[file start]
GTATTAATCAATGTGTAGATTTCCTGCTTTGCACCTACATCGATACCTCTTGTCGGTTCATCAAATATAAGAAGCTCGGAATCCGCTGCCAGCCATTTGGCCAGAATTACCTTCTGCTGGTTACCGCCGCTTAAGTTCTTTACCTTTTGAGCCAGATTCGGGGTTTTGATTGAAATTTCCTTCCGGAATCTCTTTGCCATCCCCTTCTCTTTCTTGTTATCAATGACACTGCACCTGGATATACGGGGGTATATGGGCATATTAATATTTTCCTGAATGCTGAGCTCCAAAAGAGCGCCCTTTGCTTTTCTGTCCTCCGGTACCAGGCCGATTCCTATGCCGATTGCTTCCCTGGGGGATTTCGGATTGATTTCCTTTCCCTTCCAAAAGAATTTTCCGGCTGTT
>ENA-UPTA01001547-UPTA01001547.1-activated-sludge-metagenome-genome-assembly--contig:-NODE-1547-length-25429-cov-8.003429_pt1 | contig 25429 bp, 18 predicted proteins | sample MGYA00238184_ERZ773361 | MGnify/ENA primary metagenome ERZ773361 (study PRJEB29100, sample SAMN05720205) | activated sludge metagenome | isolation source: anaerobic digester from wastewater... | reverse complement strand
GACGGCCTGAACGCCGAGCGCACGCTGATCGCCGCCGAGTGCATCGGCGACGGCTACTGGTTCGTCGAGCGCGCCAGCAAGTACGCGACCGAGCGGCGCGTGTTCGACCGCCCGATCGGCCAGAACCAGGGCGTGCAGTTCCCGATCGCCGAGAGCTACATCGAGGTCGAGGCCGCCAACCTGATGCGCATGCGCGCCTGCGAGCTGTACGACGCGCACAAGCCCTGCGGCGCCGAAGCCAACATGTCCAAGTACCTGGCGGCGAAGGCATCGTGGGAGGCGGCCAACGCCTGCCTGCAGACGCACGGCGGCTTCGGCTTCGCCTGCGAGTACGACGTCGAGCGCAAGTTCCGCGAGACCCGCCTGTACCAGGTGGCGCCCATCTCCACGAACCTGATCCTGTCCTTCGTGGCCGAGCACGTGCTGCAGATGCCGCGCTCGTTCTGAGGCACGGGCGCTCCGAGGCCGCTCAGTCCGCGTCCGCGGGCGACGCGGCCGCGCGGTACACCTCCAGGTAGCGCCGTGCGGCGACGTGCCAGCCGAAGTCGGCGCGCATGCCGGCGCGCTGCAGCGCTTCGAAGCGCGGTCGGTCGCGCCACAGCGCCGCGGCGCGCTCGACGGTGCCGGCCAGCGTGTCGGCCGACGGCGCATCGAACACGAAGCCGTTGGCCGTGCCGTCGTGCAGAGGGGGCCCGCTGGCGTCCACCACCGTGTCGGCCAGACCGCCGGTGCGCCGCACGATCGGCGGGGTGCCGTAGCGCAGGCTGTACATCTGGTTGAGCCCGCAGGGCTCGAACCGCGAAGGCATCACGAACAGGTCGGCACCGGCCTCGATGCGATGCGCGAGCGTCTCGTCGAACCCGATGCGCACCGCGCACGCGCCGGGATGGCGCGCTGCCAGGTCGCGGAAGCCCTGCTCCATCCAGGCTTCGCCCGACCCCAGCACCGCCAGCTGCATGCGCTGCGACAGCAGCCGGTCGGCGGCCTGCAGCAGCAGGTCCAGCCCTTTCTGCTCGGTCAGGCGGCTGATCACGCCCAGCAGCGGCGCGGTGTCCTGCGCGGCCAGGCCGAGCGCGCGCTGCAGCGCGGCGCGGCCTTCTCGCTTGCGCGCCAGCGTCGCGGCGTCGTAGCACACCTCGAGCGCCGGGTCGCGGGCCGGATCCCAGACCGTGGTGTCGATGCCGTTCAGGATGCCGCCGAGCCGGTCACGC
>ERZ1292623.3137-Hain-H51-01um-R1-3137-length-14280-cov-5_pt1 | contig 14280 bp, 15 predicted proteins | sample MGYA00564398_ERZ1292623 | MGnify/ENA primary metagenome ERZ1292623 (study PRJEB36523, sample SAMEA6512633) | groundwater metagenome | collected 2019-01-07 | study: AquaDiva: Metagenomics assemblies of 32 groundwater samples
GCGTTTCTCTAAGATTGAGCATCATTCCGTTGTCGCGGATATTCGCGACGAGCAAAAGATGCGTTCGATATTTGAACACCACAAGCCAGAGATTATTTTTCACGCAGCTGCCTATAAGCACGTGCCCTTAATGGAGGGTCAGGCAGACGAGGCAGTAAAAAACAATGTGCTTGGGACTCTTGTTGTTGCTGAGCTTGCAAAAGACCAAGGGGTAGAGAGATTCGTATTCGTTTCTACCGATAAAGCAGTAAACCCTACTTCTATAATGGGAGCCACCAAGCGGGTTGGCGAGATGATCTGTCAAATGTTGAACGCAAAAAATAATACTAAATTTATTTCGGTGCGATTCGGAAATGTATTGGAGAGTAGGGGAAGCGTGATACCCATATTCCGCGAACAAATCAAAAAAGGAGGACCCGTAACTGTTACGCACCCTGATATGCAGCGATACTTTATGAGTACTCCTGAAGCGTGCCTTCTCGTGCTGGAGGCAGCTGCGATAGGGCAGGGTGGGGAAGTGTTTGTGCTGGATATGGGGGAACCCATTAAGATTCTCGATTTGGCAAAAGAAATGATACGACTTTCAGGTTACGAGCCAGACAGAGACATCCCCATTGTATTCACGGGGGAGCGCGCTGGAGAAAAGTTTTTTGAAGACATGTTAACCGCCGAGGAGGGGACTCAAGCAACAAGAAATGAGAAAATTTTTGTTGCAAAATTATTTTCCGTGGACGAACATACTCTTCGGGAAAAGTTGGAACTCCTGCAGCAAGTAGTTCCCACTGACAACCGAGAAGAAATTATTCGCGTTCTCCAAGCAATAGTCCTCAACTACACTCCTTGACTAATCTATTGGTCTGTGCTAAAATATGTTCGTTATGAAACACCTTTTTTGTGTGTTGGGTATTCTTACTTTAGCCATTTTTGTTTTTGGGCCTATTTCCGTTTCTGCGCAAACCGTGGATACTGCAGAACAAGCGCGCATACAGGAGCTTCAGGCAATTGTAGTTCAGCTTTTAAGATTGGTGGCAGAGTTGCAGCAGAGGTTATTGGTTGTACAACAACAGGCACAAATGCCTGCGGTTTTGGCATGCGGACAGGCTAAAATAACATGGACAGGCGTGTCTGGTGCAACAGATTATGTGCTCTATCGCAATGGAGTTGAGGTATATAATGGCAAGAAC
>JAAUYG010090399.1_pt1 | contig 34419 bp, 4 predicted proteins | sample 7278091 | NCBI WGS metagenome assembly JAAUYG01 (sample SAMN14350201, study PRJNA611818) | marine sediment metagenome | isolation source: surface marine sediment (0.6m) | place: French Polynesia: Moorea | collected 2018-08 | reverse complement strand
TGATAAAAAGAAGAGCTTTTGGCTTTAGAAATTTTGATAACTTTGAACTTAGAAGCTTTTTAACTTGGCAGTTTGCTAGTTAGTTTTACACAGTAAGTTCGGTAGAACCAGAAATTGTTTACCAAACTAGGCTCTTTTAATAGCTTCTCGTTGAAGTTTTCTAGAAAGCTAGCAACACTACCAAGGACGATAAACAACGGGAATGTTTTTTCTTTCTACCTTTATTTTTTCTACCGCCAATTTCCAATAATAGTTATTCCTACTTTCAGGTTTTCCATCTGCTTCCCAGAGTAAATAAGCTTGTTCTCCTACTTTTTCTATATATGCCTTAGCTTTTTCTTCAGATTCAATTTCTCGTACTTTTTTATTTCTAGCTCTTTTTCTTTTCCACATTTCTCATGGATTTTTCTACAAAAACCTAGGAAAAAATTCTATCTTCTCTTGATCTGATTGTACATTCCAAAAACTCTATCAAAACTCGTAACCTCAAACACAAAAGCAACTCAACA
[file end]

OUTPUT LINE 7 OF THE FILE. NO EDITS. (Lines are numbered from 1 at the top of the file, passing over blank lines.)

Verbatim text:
TGATAAAAAGAAGAGCTTTTGGCTTTAGAAATTTTGATAACTTTGAACTTAGAAGCTTTTTAACTTGGCAGTTTGCTAGTTAGTTTTACACAGTAAGTTCGGTAGAACCAGAAATTGTTTACCAAACTAGGCTCTTTTAATAGCTTCTCGTTGAAGTTTTCTAGAAAGCTAGCAACACTACCAAGGACGATAAACAACGGGAATGTTTTTTCTTTCTACCTTTATTTTTTCTACCGCCAATTTCCAATAATAGTTATTCCTACTTTCAGGTTTTCCATCTGCTTCCCAGAGTAAATAAGCTTGTTCTCCTACTTTTTCTATATATGCCTTAGCTTTTTCTTCAGATTCAATTTCTCGTACTTTTTTATTTCTAGCTCTTTTTCTTTTCCACATTTCTCATGGATTTTTCTACAAAAACCTAGGAAAAAATTCTATCTTCTCTTGATCTGATTGTACATTCCAAAAACTCTATCAAAACTCGTAACCTCAAACACAAAAGCAACTCAACA